Google's term as a search provider in China may at last be coming to an end. Reports from all over the country indicate that would-be users are only getting error messages when they conduct searches, even if their queries cover completely bland and innocent terms.
Aaron Back, who's based in Beijing, wrote earlier, "Internet users reported new disruptions to Google Inc. Internet search services in China on Tuesday afternoon, with many saying they are unable to search for any term on the Google site." Test words included "happy" and "the," not just things like "Tiananmen Square massacre."
This could be the result of a mistake; a number of Chinese Twitter users have suggested that the problem's been caused by an automated program noticing the letters "RFA" (as in Radio Free Asia) in results pages' URLs.
Still, since the error messages are appearing just one day after Google found that its mobile service had been partially blocked, the development appears rather ominous.
Google's supposed to be looking into the matter. The Chinese government hasn't yet issued an official statement. We'll be sure to report any additional information as it becomes available.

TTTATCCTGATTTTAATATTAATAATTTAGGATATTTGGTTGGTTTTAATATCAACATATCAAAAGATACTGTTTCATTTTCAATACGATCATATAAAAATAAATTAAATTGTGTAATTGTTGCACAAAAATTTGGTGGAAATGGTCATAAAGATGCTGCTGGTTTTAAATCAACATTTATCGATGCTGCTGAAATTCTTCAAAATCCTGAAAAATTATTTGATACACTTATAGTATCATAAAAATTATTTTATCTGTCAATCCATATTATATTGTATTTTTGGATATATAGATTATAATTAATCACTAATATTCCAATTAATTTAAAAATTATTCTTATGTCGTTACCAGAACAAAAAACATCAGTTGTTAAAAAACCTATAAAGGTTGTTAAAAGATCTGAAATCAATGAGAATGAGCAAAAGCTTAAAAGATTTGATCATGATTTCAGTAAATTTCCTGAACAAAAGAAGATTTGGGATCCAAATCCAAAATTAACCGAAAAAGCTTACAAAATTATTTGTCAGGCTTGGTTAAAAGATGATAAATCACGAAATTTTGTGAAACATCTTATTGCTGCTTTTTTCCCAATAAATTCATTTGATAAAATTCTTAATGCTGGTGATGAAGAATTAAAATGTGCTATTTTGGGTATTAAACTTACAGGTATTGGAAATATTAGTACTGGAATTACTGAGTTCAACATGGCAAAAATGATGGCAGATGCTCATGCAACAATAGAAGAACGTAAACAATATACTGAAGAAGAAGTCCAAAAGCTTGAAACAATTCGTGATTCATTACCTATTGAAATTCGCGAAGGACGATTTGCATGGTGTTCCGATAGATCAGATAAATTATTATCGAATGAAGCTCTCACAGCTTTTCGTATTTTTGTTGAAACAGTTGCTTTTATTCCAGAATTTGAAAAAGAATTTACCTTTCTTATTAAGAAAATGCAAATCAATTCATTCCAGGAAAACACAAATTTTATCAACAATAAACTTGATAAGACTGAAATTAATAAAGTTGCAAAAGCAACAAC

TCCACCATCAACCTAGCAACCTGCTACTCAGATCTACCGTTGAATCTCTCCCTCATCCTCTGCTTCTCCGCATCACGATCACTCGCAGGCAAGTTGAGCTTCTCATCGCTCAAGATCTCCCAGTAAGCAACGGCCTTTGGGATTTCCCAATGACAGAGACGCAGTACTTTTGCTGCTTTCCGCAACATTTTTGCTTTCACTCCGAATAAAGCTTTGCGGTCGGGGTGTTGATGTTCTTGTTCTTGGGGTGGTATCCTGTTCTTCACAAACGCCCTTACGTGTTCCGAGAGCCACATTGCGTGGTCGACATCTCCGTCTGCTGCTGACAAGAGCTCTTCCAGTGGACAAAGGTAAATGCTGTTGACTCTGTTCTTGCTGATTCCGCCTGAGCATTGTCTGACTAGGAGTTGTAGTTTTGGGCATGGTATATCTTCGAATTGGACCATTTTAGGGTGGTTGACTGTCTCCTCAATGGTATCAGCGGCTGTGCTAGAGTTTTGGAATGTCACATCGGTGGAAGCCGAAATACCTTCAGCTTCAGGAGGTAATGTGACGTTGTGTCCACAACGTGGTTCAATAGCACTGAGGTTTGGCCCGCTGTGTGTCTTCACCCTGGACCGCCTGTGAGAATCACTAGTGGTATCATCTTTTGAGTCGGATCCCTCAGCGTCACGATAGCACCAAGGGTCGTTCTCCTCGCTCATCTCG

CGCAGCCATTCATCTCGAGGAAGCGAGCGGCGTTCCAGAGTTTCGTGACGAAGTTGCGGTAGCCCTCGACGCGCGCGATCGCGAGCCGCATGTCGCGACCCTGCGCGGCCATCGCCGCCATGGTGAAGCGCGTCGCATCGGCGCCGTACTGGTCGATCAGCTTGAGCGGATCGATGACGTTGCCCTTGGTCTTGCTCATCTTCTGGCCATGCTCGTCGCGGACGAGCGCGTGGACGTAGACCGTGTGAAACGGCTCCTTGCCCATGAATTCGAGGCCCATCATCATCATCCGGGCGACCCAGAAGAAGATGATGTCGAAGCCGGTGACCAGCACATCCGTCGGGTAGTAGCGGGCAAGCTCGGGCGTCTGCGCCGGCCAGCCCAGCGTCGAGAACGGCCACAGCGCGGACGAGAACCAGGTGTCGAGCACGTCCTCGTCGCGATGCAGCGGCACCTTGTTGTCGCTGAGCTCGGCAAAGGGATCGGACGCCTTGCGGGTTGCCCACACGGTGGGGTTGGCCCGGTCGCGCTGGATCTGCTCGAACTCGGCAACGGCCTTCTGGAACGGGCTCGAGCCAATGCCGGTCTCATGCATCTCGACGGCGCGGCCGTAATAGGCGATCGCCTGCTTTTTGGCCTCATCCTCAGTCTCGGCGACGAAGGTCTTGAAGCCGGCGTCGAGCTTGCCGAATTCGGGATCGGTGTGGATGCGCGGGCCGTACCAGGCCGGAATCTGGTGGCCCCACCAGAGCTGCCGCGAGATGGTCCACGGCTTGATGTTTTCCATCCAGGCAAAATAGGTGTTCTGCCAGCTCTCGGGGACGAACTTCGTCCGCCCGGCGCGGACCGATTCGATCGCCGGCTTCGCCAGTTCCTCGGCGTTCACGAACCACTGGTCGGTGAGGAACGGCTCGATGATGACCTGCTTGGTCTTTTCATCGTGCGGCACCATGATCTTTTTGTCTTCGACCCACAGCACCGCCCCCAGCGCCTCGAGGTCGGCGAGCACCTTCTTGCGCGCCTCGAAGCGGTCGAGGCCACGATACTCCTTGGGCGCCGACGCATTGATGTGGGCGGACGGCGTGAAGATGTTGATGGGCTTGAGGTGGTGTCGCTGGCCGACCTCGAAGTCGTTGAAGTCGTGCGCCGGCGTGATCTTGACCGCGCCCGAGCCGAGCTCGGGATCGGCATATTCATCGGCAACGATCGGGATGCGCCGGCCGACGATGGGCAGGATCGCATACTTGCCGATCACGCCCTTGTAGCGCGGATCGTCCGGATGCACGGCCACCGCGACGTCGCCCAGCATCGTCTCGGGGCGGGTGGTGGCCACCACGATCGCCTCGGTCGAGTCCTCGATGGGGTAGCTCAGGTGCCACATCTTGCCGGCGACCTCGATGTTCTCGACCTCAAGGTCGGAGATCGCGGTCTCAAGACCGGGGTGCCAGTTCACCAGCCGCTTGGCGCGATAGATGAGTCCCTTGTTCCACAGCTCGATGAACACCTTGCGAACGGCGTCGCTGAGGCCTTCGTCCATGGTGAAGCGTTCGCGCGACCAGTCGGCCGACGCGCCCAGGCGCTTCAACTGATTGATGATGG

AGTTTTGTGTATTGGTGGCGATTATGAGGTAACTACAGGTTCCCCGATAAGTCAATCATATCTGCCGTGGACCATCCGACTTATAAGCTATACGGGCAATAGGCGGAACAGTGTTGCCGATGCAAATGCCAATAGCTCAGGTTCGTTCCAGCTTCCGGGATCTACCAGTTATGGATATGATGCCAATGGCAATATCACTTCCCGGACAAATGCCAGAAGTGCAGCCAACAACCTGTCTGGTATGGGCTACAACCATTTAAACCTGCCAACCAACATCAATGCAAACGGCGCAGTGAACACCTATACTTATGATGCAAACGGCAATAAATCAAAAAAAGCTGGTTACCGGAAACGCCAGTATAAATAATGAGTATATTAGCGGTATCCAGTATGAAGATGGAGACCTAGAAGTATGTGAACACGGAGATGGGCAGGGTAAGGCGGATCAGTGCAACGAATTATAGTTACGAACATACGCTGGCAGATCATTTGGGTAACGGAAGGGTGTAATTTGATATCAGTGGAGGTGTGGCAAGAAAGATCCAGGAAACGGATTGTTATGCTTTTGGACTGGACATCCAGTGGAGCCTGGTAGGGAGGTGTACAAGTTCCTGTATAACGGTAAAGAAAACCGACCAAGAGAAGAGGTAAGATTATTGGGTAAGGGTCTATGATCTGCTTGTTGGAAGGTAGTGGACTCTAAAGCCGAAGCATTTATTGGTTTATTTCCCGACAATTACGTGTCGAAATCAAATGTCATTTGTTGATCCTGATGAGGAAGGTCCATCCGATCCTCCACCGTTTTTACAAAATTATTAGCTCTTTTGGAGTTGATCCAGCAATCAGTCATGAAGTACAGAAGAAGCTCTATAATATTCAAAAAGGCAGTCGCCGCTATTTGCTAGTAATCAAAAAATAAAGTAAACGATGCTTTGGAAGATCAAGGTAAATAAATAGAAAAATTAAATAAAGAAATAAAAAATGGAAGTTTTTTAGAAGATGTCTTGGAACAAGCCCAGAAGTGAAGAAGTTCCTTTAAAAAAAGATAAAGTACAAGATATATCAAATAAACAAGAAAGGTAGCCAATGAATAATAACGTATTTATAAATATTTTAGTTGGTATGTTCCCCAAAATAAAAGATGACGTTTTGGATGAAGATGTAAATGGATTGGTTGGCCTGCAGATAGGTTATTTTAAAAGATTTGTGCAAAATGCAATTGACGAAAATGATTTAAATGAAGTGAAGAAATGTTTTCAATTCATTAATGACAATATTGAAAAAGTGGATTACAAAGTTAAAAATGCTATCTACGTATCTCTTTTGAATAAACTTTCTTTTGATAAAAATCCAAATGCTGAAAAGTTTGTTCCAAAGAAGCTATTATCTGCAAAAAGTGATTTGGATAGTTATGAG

UPDATE: Google has released a statement tentatively confirming the RFA theory, after all: "This blockage seems to have been triggered by a change on Google's part. In the last 24 hours 'gs_rfai' started appearing in the URLs of Google searches globally as part of a search parameter, a string of characters that sends information about the query to Google so we can return the best result. Because this parameter contained the letters rfa the great firewall was associating these searches with Radio Free Asia, a service that has been inaccessible in China for a long time--hence the blockage."
UPDATE 2: Scratch that. Google's now stated, "Having looked into this issue in more detail, it's clear we actually added this parameter a week ago. So whatever happened today to block Google.com.hk must have been as a result of a change in the great firewall."